It’s a win and such is the number of caps missing from this outfit, Wales will take it. A young side found redemption with a winning penalty from veteran Rhys Priestland at the death. And so a mixed autumn has been salvaged with consecutive wins.
But they have both been achieved against teams reduced to 14 by early red cards. This time, Australia’s No 8 Rob Valetini was the man sent off for an upright tackle in which his head clashed with Adam Beard’s. The Wallabies autumn thus does not find the redemption of a single win against their European opponents. One would have to say they have themselves to blame. A clearly talented outfit, but missing key personnel they could not quite make it tell. A typically vociferous home crowd provided the edge.
But Wales will be as frustrated by these early red cards as anyone. Here is another win with an asterisk next to it, and a young side still does not quite know where it is as a result. But they can hardly be held to account for that.
Valetini thumped into Beard with upright posture. The clash of heads was violent and, in different ways, did for both men’s further involvement. Beard was replaced by Ben Carter, the 20-year-old lock, while Valetini’s technique was subject to an unsympathetic review by referee and crowd.
Annoying, too, for Australia, of course. All the more so, given they were a try up at that point. From the kick-off they put together a punishing series of phases. Nic White’s chip set Len Ikitau away, the mighty Taniela Tupou scattered a few with another carry, before Hunter Paisami put in a second chip behind the Welsh defence, to which Andrew Kellaway run the race.
Dan Biggar pulled back three points from the next kick-off, after obstruction by Izack Rodda, and his penalty after the red card, tucked Wales in a point behind. Another Tupou charge set up James O’Connor for his first penalty shot at goal, but within five minutes Australia were cursing their discipline again.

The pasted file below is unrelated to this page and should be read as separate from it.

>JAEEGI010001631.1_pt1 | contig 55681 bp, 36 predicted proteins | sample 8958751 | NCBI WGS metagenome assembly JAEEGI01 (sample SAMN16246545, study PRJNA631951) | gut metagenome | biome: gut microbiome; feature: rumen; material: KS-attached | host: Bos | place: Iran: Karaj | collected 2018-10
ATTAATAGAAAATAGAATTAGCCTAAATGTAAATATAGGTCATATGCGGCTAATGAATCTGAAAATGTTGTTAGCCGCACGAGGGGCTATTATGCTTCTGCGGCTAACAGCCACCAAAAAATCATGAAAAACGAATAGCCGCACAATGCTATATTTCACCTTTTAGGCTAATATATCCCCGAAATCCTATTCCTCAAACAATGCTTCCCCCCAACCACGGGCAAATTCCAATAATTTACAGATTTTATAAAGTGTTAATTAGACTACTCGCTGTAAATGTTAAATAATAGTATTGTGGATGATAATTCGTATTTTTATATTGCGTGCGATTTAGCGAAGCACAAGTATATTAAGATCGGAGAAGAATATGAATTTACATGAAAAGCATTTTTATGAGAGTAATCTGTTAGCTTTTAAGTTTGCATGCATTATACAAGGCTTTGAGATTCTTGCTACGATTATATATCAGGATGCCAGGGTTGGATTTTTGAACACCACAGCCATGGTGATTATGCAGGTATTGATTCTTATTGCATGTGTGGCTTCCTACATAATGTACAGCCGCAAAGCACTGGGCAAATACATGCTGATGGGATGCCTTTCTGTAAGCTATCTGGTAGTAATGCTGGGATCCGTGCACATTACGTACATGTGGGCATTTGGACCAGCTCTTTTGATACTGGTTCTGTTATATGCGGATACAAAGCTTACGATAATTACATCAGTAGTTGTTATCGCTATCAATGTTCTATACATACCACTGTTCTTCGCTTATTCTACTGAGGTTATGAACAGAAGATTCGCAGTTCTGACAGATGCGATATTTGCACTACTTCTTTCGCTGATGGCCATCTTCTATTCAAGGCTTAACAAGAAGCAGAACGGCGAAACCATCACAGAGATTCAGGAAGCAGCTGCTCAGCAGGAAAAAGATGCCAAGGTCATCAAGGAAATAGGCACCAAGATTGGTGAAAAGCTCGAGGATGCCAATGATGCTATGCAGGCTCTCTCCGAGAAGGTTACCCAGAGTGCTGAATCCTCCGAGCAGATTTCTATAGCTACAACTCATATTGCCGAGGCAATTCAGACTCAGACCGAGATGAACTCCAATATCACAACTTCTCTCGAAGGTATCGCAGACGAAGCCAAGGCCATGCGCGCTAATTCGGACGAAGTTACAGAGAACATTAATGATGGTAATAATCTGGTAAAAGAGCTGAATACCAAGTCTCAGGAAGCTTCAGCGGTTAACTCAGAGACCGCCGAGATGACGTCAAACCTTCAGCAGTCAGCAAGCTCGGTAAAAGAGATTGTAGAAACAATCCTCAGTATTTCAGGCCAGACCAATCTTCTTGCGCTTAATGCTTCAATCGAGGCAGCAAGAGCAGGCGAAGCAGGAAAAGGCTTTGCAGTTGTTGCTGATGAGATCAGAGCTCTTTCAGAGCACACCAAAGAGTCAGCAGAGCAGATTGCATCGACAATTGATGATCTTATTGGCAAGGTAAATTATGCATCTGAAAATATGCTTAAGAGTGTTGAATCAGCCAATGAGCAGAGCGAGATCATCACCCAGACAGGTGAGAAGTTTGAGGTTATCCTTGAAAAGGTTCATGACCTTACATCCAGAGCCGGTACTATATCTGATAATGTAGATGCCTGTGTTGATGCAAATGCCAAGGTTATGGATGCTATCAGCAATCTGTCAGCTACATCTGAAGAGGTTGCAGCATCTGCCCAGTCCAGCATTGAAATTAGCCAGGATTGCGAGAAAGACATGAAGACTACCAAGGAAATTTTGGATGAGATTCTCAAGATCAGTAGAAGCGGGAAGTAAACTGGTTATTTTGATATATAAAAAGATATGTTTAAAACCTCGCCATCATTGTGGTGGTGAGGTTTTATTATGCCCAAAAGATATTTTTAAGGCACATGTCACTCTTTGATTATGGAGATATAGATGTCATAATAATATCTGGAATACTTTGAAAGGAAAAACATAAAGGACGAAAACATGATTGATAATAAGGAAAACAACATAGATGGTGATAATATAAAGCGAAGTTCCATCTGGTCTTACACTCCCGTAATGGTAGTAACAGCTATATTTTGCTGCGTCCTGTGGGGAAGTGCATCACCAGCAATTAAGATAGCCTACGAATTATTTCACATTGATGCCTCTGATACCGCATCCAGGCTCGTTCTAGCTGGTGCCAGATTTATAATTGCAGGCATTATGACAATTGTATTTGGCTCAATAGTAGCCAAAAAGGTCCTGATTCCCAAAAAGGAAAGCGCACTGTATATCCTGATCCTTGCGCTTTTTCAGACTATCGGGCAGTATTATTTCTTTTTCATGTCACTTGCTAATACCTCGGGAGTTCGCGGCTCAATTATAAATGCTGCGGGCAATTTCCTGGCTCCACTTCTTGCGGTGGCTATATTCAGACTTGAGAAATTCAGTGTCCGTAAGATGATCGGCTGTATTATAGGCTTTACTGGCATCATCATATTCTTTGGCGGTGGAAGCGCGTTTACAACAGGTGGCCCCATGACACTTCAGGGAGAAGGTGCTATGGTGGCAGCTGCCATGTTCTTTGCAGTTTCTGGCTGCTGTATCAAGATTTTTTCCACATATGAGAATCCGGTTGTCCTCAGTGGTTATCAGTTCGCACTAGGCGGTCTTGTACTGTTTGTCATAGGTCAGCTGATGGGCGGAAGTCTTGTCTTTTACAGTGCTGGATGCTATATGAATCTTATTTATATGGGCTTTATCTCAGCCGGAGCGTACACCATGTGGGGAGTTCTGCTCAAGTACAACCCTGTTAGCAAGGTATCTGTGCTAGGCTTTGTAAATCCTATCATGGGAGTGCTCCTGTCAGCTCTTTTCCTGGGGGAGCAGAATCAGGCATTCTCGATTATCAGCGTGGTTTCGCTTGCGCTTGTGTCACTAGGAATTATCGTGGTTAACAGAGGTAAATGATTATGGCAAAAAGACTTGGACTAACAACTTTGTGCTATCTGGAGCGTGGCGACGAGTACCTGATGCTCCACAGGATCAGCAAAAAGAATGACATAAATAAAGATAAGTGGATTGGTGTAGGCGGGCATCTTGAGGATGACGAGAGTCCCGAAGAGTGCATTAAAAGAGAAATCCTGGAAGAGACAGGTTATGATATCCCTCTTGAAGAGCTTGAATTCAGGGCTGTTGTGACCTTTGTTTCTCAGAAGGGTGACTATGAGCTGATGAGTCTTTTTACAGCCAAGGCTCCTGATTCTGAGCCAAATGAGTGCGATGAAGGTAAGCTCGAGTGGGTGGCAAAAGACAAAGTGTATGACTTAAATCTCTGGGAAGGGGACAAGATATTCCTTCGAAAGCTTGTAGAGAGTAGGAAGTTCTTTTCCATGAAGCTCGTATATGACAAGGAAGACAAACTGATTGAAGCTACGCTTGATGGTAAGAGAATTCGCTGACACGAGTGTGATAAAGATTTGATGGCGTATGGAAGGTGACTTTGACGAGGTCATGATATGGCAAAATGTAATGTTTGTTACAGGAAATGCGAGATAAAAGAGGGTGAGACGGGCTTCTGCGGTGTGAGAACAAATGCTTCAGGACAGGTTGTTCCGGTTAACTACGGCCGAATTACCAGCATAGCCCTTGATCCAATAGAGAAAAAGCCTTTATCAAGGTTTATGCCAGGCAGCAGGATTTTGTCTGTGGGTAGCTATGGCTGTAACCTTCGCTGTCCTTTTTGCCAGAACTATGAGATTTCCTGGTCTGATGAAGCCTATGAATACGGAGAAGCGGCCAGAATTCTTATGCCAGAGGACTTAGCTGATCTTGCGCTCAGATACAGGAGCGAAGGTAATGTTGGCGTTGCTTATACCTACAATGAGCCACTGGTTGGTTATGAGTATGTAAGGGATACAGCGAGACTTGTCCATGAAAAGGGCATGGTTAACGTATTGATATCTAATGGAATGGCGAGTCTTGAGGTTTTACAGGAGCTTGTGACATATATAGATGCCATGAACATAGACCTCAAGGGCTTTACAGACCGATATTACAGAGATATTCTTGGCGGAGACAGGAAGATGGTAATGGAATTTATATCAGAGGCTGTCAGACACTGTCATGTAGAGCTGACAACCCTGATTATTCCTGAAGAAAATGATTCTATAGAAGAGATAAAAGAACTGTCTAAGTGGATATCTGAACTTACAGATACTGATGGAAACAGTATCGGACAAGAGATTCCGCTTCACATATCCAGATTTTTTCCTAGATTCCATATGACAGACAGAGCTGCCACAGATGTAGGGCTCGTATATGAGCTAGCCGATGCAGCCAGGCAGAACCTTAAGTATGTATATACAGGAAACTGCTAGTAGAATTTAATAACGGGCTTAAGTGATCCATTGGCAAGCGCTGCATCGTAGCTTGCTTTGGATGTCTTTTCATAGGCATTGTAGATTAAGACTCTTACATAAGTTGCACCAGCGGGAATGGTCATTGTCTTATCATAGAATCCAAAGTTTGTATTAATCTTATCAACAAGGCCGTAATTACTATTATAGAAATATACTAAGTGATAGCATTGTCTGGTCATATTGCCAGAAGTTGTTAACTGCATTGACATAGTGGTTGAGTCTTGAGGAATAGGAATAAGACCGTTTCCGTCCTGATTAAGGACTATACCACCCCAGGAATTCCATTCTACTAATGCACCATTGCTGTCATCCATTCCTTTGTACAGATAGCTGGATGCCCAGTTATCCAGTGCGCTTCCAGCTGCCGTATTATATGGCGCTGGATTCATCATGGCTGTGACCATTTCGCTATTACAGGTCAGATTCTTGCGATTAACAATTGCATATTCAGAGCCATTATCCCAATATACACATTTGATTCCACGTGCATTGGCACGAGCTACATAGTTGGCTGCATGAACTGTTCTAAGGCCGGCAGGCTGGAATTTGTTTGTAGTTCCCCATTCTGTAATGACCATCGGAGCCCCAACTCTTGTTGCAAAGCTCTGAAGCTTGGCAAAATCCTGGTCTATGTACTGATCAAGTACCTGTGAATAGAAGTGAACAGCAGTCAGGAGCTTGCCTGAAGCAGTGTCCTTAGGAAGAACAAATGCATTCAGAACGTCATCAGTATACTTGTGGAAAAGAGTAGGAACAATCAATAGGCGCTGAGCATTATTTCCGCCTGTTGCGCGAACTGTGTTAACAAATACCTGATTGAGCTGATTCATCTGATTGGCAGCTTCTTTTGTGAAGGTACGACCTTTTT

Kurtley Beale’s slapdown of Nick Tompkins’ pass, with Louis Rees-Zammit lurking menacingly outside, meant the Wallabies were reduced to 13 while he served time in the sin-bin.
A penalty try would not have been controversial, but Wales had their seven points from the resultant lineout. A lovely move at the front had Tomos Williams looping outside Ellis Jenkins, and Ryan Elias finished in the corner. Biggar landed the conversion from the touchline to give Wales the lead for the first time, which they held till the break after O’Connor and he exchanged a further penalty apiece.
Australia were their own worst enemies. The fate of Kellaway was instructive. His try was just the garnish on his threat, but he mistimed his leap for a high ball a few minutes before the break, took out Josh Adams for a penalty against and ended up hurting himself in the landing. Another Wallaby whose day suffered a premature end.
The theme continued after the break too. Kellaway’s replacement Tom Wright forced a pass, which Nick Tompkins patted down. Unlike Beale’s in the first half, Tompkins managed to hook his hand round the ball, so that it did not go forward. Everyone stopped, including Tompkins after he’d regathered, but the referee waved him on for an interception try and 10-point lead.
Wales’s authority evaporated after that and when Gareth Thomas saw yellow for an illegal clear-out, Australia enjoyed numerical parity for 10 minutes. Tellingly, they made it count with the try of the game, following that up with the next best try even after Thomas returned.
Beale has had his moments in this stadium over the years. This time his step inside Willis Halaholo was wicked, as was his fend on Aaron Wainwright. Ikitau was in support and found Nic White, who finished between the posts.
Then, just after Wales were returned to 15 men, Paisami broke Wales’s line, and swift hands gave Filipo Daugunu a chance in the corner, which he finished in great style. O’Connor hit the post with his conversion attempt, which meant Wales were still ahead by a point.
Not for long. Beale stepped up to land a penalty from 45 metres out with two minutes remaining to give Australia the lead.
Beale was almost away again, but for a tackle by Christ Tshiunza, but it was Gareth Davies who broke the game for the last time. His break had Wales hammering at Australia’s line at the death. The Wallabies infringed, and Priestland stepped up.
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